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Fri Jun 29, 2012 10:05 am
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Post Re: Am I really not giving this musical a fair chance, or...
I gotta admit, I don't really like the musical. Not based on the London Cast Recording, at least.


Fri Jun 29, 2012 1:41 pm
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Post Re: Am I really not giving this musical a fair chance, or...
The title character is Asian and is by far the most sympathetically-portrayed character in the show. The others all have their flaws regardless of race: the Engineer is exploitative, Thuy is violent, Chris is weak, Ellen is selfish, etc. But despite that, we can also relate to all of them. That's one of the reasons that it's such a good show - the characters are (for the most part) rounded and believable.

The other reason is that the music is brilliant.

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Sat Jun 30, 2012 2:02 am
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Post Re: Am I really not giving this musical a fair chance, or...
I see everyone's point on this musical, but I have to say that this piece is stunningly racist and sexist. It dresses like an enlightened piece about the horrors of war and how it affects families and whatnot, but at the base it's still got the condescension of the original Puccini opera.

Miss Saigon retains Madama Butterfly's imperialist and patriarchal sentiments, with a good dash of American guilt about the Vietnam war to make the audience feel good about being socially conscious.

The Vietnamese are portrayed as victims of the corrupt Vietnamese regime, and the Americans are portrayed as the rescuers who are justified in their presence, and have the ability to save civilians via their superior lifestyle back in the USA. The American guilt that comes after seems to stem from the fact that they couldn't save enough people, and not that they shouldn't have been in Vietnam in the first place. American fantasies of saving the oppressed foreigners with their backwards government are best encapsulated by this line:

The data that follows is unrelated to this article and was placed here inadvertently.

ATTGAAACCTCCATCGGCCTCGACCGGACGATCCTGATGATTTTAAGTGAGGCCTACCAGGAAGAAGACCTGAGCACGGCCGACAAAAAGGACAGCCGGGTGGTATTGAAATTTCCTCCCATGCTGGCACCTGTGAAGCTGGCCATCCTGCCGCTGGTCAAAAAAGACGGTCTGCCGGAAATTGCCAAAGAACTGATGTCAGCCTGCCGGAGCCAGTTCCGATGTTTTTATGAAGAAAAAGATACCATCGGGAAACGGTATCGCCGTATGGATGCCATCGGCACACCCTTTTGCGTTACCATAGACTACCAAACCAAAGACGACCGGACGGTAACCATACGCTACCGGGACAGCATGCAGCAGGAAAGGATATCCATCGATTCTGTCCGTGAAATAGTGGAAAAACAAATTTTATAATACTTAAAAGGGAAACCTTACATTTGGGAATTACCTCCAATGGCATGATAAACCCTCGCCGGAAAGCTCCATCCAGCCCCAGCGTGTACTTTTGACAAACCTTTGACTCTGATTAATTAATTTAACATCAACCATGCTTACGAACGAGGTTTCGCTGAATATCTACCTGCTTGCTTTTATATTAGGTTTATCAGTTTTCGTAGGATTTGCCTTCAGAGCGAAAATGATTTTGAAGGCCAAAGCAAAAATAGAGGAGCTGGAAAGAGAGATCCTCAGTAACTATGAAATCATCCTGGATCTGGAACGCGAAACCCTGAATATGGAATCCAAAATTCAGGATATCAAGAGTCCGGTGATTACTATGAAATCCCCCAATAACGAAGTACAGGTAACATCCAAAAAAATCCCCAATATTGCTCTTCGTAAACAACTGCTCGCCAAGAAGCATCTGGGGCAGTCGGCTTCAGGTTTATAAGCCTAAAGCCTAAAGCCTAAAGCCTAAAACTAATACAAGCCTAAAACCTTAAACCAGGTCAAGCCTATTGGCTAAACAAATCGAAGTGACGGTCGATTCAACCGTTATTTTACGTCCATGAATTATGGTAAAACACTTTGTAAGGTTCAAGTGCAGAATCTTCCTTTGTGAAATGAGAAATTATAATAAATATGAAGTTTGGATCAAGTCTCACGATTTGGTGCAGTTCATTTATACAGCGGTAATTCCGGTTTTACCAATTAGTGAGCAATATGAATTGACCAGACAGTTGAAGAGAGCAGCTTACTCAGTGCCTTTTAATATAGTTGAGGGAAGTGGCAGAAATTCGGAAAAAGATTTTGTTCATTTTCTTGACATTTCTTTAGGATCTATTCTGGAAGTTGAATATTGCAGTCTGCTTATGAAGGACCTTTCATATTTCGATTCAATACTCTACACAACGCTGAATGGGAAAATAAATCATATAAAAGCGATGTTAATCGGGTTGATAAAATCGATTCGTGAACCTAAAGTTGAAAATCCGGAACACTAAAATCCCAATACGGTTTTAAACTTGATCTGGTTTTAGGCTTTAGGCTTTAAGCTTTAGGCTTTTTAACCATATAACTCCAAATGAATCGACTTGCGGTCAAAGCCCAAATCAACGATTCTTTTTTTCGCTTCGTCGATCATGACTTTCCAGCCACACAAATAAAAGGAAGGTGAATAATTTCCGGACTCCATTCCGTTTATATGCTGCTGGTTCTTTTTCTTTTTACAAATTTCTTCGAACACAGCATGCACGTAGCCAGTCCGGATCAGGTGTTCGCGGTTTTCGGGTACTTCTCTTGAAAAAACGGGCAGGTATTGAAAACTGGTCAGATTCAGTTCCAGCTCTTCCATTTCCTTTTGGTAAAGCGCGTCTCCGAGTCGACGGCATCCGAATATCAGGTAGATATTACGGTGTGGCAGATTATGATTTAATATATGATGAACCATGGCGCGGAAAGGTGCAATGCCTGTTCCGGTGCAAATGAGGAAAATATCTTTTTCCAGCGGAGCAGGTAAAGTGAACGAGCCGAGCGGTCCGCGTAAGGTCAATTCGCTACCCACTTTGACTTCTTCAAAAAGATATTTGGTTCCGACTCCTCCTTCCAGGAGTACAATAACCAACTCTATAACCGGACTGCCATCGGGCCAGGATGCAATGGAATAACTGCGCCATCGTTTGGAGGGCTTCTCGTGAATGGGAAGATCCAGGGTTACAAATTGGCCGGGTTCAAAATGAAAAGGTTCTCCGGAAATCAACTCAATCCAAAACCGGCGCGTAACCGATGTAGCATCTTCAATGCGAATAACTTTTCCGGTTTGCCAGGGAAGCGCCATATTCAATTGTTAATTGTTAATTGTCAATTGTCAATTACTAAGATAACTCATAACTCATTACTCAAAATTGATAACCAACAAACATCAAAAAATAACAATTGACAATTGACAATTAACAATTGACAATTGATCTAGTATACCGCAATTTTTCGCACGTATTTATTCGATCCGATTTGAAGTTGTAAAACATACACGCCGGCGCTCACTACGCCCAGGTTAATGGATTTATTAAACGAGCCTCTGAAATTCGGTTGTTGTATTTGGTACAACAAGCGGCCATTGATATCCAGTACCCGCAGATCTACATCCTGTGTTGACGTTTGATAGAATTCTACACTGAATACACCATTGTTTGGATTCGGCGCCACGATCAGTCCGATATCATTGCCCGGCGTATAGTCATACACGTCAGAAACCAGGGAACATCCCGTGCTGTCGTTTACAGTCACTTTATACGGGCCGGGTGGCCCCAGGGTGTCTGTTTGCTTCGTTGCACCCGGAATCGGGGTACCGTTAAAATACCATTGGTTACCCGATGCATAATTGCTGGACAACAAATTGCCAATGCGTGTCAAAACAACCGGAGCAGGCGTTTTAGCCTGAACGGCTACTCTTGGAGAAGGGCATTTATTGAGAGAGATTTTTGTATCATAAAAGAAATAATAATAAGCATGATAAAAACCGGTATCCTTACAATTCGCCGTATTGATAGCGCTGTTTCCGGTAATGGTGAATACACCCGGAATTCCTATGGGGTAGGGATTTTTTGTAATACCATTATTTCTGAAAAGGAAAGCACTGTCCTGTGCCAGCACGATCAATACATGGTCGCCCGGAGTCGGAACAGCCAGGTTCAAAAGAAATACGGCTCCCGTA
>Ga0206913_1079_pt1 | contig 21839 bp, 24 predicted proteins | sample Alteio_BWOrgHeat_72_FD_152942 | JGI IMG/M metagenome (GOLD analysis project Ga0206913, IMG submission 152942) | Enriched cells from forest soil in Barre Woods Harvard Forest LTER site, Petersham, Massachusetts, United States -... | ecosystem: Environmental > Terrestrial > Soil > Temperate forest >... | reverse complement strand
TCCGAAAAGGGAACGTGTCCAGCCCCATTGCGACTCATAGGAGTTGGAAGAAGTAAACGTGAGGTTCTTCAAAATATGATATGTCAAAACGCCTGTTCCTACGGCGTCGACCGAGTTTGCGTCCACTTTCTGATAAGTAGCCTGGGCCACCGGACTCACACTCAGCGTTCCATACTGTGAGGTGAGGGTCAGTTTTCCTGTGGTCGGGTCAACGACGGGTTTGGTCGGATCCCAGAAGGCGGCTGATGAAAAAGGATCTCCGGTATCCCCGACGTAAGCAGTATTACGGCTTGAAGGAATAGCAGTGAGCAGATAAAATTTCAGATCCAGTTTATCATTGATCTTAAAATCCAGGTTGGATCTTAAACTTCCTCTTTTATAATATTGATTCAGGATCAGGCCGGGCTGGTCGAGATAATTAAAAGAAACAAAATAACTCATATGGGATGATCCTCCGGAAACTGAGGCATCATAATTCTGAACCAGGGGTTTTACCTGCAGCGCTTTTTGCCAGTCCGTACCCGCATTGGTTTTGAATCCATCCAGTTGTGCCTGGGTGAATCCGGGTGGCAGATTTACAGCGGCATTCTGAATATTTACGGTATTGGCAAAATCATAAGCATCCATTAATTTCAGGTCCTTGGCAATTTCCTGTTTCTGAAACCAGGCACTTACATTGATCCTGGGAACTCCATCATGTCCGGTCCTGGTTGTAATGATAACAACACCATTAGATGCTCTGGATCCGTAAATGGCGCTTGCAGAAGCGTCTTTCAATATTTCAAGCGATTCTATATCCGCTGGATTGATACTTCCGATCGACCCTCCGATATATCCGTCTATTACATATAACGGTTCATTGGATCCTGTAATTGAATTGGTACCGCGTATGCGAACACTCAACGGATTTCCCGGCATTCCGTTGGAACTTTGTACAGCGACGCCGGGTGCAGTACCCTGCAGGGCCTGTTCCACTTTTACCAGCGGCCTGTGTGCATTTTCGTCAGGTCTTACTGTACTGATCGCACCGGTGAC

Quote:
They are the living reminder of all the good we failed to do


The wording of this phrase is just incredible in its wrongheadedness. 'The good we failed to do?' How about 'The women we knocked up' or 'The affairs we had no business meddling in?'

Bui Doi makes it sound like the Americans were on some kind of peacekeeping mission gone awry. Really.

As for the sexism in this piece, one need only look at the full spectrum of female characters. You've got whores, wives, and mothers, a trifecta that must have been revolutionary in Shakespearean times but is getting slightly dated now. Everyone's life revolves around men, usually white men. At least in the original opera, Cio-Cio-San has a female friend, Suzuki, who acts on her behalf alone.

In Miss Saigon, Kim has no female friends to speak of, and the only representation of her countrymen are her fellow prostitutes, an abusive suitor who is only there to make Chris look better, and the Engineer. None of these characters experience any real growth throughout the piece.

Chris takes a wife, presumably in a 'real' wedding, while he's in America. When Ellen finds out he actually married and had a kid with a teenaged prostitute while he was doing God knows what in Vietnam, she reacts in the most unbelievable ways possible. Absolutely lacking in compassion for Kim, she decides to turn a delicate situation into a competition for who gets Chris's heart. You know, Chris, the guy who lied to her, at least by omission, about already being married. 'Her or Me' is a song that lacks in any empathy for Kim's plight, and also showcases Ellen's inexplicable emotional dependency on Chris.

David Hwang says a lot about what I dislike about this kind of story better than I ever could. Take a look at this clip.



Sat Jun 30, 2012 7:18 am
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Post Re: Am I really not giving this musical a fair chance, or...
Canadian Drama Geek wrote:
Quote:
They are the living reminder of all the good we failed to do


The wording of this phrase is just incredible in its wrongheadedness. 'The good we failed to do?' How about 'The women we knocked up' or 'The affairs we had no business meddling in?'


Remember that those words are in sung by the character of an American G.I. who had been to Vietnam - i don't find it surprising that the character believed (rightly or wrongly) that they were in Vietnam to do good. And the phrase does very explicitly admit that if they were there to do good, they certainly didn't do any good in practice.

Also consider Chris's line: "All I made was a mess in a place full of mystery that I never once understood". That seems to be clearly directed at America's involvement in Vietnam and actually makes much the same point that you are making.

Sorry to disagree, but I think to interpret Miss Saigon as justifying imperialism is a total misunderstanding of the show.

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Sat Jun 30, 2012 9:46 am